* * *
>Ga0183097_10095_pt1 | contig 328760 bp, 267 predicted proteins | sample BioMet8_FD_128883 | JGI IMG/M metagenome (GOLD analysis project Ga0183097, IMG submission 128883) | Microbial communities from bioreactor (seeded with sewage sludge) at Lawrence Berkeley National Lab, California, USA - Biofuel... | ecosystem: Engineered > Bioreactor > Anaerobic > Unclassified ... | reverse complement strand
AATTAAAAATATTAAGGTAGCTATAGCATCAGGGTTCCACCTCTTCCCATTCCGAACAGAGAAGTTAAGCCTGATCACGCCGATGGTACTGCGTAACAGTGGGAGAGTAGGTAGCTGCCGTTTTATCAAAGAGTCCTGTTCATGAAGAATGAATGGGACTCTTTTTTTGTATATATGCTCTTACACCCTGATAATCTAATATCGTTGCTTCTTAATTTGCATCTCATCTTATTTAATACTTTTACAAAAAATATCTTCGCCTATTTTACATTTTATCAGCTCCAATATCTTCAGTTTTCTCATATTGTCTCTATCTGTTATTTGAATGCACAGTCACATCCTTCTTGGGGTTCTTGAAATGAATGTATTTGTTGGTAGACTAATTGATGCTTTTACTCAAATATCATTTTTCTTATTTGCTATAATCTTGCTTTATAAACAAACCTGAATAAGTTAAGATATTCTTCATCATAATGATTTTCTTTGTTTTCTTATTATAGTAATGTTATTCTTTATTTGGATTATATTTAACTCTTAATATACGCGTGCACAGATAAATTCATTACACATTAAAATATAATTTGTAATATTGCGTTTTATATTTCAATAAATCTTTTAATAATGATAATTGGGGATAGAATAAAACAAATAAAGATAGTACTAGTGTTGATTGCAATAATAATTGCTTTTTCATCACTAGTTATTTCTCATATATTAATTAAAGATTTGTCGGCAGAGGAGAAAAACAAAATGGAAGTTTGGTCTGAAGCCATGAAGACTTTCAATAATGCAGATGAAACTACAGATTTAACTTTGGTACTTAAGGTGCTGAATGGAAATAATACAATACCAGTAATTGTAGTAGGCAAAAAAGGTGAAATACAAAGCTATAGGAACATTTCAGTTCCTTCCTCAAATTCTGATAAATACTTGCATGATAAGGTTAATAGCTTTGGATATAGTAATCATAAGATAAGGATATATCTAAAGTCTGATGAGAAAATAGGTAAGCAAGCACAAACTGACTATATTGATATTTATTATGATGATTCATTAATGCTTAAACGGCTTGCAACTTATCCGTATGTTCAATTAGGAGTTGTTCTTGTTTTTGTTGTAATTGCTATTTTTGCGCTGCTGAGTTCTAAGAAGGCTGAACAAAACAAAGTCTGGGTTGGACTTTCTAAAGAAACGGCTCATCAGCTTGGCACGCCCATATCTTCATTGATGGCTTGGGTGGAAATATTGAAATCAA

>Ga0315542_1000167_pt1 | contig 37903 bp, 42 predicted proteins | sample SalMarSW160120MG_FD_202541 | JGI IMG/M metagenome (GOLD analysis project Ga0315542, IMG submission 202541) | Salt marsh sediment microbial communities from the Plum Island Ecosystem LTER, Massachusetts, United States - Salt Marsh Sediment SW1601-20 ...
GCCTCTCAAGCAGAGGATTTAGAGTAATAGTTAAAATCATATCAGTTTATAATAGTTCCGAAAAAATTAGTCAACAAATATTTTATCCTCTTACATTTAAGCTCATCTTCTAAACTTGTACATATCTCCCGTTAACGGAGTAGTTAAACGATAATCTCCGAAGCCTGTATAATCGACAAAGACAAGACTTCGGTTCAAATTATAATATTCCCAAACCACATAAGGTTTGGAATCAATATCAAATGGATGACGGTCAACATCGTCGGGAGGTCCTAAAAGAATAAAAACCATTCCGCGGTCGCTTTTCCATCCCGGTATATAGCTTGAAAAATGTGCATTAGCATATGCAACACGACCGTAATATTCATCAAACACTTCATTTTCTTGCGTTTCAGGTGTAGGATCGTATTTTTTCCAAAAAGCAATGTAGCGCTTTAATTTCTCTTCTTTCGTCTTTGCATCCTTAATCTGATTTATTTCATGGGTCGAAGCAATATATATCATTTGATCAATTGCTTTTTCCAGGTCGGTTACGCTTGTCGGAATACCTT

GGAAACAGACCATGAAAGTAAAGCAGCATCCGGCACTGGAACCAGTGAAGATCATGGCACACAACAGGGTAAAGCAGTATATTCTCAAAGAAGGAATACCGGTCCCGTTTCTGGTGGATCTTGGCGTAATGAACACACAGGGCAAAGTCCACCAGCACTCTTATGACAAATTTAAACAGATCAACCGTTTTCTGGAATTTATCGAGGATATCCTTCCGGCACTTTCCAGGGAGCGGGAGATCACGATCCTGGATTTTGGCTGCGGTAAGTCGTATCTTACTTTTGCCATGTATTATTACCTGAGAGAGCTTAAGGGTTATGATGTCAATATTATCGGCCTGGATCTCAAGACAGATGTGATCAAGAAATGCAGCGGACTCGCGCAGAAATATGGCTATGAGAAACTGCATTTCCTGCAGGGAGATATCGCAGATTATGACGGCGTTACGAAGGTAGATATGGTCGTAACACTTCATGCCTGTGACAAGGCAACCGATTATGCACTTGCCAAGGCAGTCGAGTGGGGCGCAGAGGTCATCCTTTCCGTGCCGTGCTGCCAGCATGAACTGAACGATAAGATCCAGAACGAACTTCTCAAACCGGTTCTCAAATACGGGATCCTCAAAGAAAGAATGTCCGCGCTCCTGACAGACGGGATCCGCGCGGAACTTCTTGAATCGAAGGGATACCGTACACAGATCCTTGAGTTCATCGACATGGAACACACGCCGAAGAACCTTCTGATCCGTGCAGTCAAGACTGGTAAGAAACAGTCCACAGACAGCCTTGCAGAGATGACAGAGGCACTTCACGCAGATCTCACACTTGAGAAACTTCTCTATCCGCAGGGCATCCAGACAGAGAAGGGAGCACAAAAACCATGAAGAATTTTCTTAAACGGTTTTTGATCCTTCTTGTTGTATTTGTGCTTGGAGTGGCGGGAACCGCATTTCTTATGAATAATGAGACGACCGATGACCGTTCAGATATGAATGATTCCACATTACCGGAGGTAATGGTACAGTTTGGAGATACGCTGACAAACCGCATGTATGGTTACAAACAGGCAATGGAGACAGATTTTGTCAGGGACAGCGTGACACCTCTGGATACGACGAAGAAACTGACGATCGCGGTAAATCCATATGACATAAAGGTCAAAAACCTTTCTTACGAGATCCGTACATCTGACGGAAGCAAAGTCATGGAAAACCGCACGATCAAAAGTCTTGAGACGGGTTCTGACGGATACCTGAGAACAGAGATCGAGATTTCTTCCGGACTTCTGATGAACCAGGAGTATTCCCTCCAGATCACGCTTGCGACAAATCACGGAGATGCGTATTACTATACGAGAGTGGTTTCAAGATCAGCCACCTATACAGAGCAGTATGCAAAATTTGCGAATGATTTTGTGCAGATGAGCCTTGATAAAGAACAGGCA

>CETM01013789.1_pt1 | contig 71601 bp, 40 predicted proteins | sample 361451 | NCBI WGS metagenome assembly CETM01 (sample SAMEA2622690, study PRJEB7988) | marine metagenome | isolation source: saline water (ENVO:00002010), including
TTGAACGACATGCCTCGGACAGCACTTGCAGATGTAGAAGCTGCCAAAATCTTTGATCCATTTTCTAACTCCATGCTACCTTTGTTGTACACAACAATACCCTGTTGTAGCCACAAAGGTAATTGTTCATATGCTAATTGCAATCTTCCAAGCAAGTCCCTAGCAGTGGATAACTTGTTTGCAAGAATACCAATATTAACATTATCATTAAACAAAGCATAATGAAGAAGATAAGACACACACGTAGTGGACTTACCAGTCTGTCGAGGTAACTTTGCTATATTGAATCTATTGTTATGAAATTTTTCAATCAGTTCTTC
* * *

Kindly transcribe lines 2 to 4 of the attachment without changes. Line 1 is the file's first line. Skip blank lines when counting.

AATTAAAAATATTAAGGTAGCTATAGCATCAGGGTTCCACCTCTTCCCATTCCGAACAGAGAAGTTAAGCCTGATCACGCCGATGGTACTGCGTAACAGTGGGAGAGTAGGTAGCTGCCGTTTTATCAAAGAGTCCTGTTCATGAAGAATGAATGGGACTCTTTTTTTGTATATATGCTCTTACACCCTGATAATCTAATATCGTTGCTTCTTAATTTGCATCTCATCTTATTTAATACTTTTACAAAAAATATCTTCGCCTATTTTACATTTTATCAGCTCCAATATCTTCAGTTTTCTCATATTGTCTCTATCTGTTATTTGAATGCACAGTCACATCCTTCTTGGGGTTCTTGAAATGAATGTATTTGTTGGTAGACTAATTGATGCTTTTACTCAAATATCATTTTTCTTATTTGCTATAATCTTGCTTTATAAACAAACCTGAATAAGTTAAGATATTCTTCATCATAATGATTTTCTTTGTTTTCTTATTATAGTAATGTTATTCTTTATTTGGATTATATTTAACTCTTAATATACGCGTGCACAGATAAATTCATTACACATTAAAATATAATTTGTAATATTGCGTTTTATATTTCAATAAATCTTTTAATAATGATAATTGGGGATAGAATAAAACAAATAAAGATAGTACTAGTGTTGATTGCAATAATAATTGCTTTTTCATCACTAGTTATTTCTCATATATTAATTAAAGATTTGTCGGCAGAGGAGAAAAACAAAATGGAAGTTTGGTCTGAAGCCATGAAGACTTTCAATAATGCAGATGAAACTACAGATTTAACTTTGGTACTTAAGGTGCTGAATGGAAATAATACAATACCAGTAATTGTAGTAGGCAAAAAAGGTGAAATACAAAGCTATAGGAACATTTCAGTTCCTTCCTCAAATTCTGATAAATACTTGCATGATAAGGTTAATAGCTTTGGATATAGTAATCATAAGATAAGGATATATCTAAAGTCTGATGAGAAAATAGGTAAGCAAGCACAAACTGACTATATTGATATTTATTATGATGATTCATTAATGCTTAAACGGCTTGCAACTTATCCGTATGTTCAATTAGGAGTTGTTCTTGTTTTTGTTGTAATTGCTATTTTTGCGCTGCTGAGTTCTAAGAAGGCTGAACAAAACAAAGTCTGGGTTGGACTTTCTAAAGAAACGGCTCATCAGCTTGGCACGCCCATATCTTCATTGATGGCTTGGGTGGAAATATTGAAATCAA

>Ga0315542_1000167_pt1 | contig 37903 bp, 42 predicted proteins | sample SalMarSW160120MG_FD_202541 | JGI IMG/M metagenome (GOLD analysis project Ga0315542, IMG submission 202541) | Salt marsh sediment microbial communities from the Plum Island Ecosystem LTER, Massachusetts, United States - Salt Marsh Sediment SW1601-20 ...
GCCTCTCAAGCAGAGGATTTAGAGTAATAGTTAAAATCATATCAGTTTATAATAGTTCCGAAAAAATTAGTCAACAAATATTTTATCCTCTTACATTTAAGCTCATCTTCTAAACTTGTACATATCTCCCGTTAACGGAGTAGTTAAACGATAATCTCCGAAGCCTGTATAATCGACAAAGACAAGACTTCGGTTCAAATTATAATATTCCCAAACCACATAAGGTTTGGAATCAATATCAAATGGATGACGGTCAACATCGTCGGGAGGTCCTAAAAGAATAAAAACCATTCCGCGGTCGCTTTTCCATCCCGGTATATAGCTTGAAAAATGTGCATTAGCATATGCAACACGACCGTAATATTCATCAAACACTTCATTTTCTTGCGTTTCAGGTGTAGGATCGTATTTTTTCCAAAAAGCAATGTAGCGCTTTAATTTCTCTTCTTTCGTCTTTGCATCCTTAATCTGATTTATTTCATGGGTCGAAGCAATATATATCATTTGATCAATTGCTTTTTCCAGGTCGGTTACGCTTGTCGGAATACCTT